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European Climate Law puts EU on course for net zero emissions

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European Climate Law puts EU on course for net zero emissions

Greta Thunberg - Photo © European Union 2020 - Source EP

(BRUSSELS) - The European Commission proposed Wednesday to set Europe on an 'irreversible path to a more sustainable future', by enshrining in legislation the EU's political commitment to be climate neutral by 2050.

The climate law proposal contains a five-yearly review of the EU and Member States' progress towards climate neutrality starting in 2023, and gives the European Commission powers to set an emissions trajectory the EU should follow beyond 2030.

The European Climate Law sets the 2050 target and the direction of travel for all EU policy, and the Commission says it gives predictability for public authorities, businesses and citizens. The EU executive has also launched a public consultation on the future European Climate Pact.

"We are turning words into action today, to show our European citizens that we are serious about reaching net-zero greenhouse gas emissions by 2050, said EC vice-president for the European Green Deal Frans Timmermans: "The European Climate Law is also a message to our international partners that this is the year to raise global ambition together, in the pursuit of our shared Paris Agreement goals. The Climate Law will ensure we stay focused and disciplined, remain on the right track and are accountable for delivery."

The announcement came at the same time as Swedish climate activist Greta Thunberg appeared at the Environment committee of the European Parliament, where she said the new proposal for a climate law was "a surrender".

With the European Climate Law the Commission proposes a legally binding target of net zero greenhouse gas emissions by 2050. The EU Institutions and the Member States are collectively bound to take the necessary measures at EU and national level to meet the target.

The Climate Law includes measures to keep track of progress and adjust our actions accordingly, based on existing systems such as the governance process for Member States' National Energy and Climate Plans, regular reports by the European Environment Agency, and the latest scientific evidence on climate change and its impacts. Progress will be reviewed every five years, in line with the global stocktake exercise under the Paris Agreement.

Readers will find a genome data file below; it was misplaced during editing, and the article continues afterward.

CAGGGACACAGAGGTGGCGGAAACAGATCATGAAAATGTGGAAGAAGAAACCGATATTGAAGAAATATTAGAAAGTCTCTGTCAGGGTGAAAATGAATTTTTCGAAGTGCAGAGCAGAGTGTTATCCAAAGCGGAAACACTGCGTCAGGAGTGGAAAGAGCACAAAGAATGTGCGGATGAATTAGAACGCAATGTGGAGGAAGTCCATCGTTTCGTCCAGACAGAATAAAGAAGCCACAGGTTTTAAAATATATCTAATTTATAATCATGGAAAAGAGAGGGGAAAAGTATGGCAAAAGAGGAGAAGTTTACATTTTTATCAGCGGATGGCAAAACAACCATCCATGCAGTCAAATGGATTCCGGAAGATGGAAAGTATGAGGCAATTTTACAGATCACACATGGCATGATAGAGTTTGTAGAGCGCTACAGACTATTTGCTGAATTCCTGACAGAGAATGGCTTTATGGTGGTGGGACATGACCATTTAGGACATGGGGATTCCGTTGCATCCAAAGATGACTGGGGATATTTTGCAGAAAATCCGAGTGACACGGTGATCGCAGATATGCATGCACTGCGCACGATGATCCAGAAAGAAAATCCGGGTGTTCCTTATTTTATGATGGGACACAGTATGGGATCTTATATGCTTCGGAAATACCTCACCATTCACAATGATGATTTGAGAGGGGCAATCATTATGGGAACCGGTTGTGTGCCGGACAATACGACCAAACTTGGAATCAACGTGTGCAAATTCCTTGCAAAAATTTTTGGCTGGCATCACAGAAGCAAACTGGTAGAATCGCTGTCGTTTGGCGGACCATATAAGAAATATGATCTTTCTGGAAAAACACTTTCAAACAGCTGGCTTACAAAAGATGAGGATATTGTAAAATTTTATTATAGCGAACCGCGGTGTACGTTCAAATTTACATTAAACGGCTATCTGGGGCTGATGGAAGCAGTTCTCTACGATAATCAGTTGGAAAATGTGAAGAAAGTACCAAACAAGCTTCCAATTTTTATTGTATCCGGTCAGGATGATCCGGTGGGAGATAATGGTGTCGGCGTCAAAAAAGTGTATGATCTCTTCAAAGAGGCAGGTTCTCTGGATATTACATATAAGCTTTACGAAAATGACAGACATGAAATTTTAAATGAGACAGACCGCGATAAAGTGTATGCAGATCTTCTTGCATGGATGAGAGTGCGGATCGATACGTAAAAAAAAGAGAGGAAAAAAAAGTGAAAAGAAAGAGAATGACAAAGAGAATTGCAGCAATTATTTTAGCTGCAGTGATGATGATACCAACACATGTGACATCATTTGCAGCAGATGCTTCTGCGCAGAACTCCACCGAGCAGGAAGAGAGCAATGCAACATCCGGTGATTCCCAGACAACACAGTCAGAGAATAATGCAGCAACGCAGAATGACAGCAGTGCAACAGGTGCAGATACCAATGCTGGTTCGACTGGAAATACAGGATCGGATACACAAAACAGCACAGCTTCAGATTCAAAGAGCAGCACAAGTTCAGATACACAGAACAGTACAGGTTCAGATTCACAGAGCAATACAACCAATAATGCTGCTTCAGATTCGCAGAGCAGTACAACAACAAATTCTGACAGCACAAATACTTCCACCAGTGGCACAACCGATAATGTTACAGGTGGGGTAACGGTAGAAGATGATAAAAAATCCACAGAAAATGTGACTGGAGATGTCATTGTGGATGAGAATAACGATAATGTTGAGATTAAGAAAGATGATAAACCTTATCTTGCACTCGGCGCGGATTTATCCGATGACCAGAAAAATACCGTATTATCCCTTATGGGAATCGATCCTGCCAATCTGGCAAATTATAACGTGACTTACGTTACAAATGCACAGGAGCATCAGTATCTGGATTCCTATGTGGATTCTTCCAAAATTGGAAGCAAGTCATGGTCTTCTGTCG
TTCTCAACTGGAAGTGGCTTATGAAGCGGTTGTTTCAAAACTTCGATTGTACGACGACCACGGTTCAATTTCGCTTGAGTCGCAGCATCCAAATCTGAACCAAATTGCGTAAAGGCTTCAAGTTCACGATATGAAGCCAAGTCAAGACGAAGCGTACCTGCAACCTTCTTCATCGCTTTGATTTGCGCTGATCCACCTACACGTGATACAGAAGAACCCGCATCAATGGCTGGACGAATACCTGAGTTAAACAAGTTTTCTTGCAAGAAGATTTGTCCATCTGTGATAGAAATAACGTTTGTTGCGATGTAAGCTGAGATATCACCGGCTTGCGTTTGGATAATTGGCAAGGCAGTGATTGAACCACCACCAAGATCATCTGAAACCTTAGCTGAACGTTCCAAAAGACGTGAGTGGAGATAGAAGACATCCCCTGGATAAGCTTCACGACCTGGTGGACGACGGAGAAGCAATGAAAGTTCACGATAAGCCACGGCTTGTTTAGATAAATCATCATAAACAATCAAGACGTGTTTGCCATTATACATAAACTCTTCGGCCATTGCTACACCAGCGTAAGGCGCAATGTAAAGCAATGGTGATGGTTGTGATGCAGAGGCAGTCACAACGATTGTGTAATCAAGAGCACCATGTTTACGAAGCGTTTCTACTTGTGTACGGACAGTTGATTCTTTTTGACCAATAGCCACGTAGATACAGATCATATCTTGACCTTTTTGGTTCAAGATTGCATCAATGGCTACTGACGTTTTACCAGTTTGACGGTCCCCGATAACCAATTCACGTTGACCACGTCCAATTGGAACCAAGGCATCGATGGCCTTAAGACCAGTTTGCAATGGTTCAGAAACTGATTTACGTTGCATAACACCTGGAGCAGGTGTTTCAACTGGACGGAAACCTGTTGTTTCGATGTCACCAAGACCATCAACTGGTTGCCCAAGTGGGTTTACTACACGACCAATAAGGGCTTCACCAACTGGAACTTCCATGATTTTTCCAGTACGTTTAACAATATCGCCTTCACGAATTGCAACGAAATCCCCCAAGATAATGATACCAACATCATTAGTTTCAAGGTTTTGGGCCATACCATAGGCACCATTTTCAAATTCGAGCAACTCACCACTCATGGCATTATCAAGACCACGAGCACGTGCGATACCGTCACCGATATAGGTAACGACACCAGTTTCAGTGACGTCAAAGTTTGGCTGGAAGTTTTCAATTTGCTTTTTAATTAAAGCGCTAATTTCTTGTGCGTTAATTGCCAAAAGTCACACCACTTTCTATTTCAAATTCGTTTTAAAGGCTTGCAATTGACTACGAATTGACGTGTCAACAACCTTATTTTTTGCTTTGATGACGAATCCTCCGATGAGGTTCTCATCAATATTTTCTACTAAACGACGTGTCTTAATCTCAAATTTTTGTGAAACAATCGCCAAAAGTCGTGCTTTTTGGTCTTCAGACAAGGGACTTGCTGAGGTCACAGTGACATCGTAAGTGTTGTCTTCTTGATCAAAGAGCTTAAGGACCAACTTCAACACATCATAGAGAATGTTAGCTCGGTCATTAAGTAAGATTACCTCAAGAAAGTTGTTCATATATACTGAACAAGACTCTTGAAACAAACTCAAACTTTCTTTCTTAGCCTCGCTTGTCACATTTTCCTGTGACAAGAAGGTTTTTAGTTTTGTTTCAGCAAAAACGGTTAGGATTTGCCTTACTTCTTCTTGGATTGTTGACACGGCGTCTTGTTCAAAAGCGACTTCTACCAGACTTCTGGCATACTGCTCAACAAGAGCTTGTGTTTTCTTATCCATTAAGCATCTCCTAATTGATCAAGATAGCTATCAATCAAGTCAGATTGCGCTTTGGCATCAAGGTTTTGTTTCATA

The Climate Law also addresses the pathway to get to the 2050 target:

  • Based on a comprehensive impact assessment, the Commission will propose a new 2030 EU target for greenhouse gas emission reductions. The Climate Law will be amended once the impact assessment is completed.
  • By June 2021, the Commission will review, and where necessary propose to revise, all relevant policy instruments to achieve the additional emission reductions for 2030.
  • The Commission proposes the setting of a 2030-2050 EU-wide trajectory for greenhouse gas emission reductions, to measure progress and give predictability to public authorities, businesses and citizens.
  • By September 2023, and every five years thereafter, the Commission will assess the consistency of EU and national measures with the climate-neutrality objective and the 2030-2050 trajectory.
  • The Commission will be empowered to issue recommendations to Member States whose actions are inconsistent with the climate-neutrality objective, and Member States will be obliged to take due account of these recommendations or to explain their reasoning if they fail to do so. The Commission can also review the adequacy of the trajectory and the Union wide measures.
  • Member States will also be required to develop and implement adaptation strategies to strengthen resilience and reduce vulnerability to the effects of climate change.

Alongside government policies and regulation, the Commission says that all sectors of society and economy have a part to play in the transition to a climate-neutral European Union. It is accordingly launching a public consultation on a new European Climate Pact, a broad initiative to give citizens and stakeholders a voice and role in designing new climate actions, sharing information, launching grassroots activities and showcasing solutions that others can follow.

The public consultation will be open for 12 weeks. The inputs will be used to shape the Climate Pact, which will be launched before the United Nations Climate Change Conference taking place in Glasgow in November 2020 (COP26).

Today the Commission officially started work with the publication of the inception impact assessments on the future Carbon Border Adjustment Mechanism and the review of the Energy Taxation Directive, two of the other important policy instruments under the European Green Deal. In addition, the College of Commissioners adopted a proposal to designate 2021 as the European Year of Rail to highlight the benefits for the climate of increasing passenger and freight use of the rail network.

The European Climate Law and Climate Pact - 
background guide

European Climate Law

2050 long-term strategy

European Climate Pact

European Green Deal


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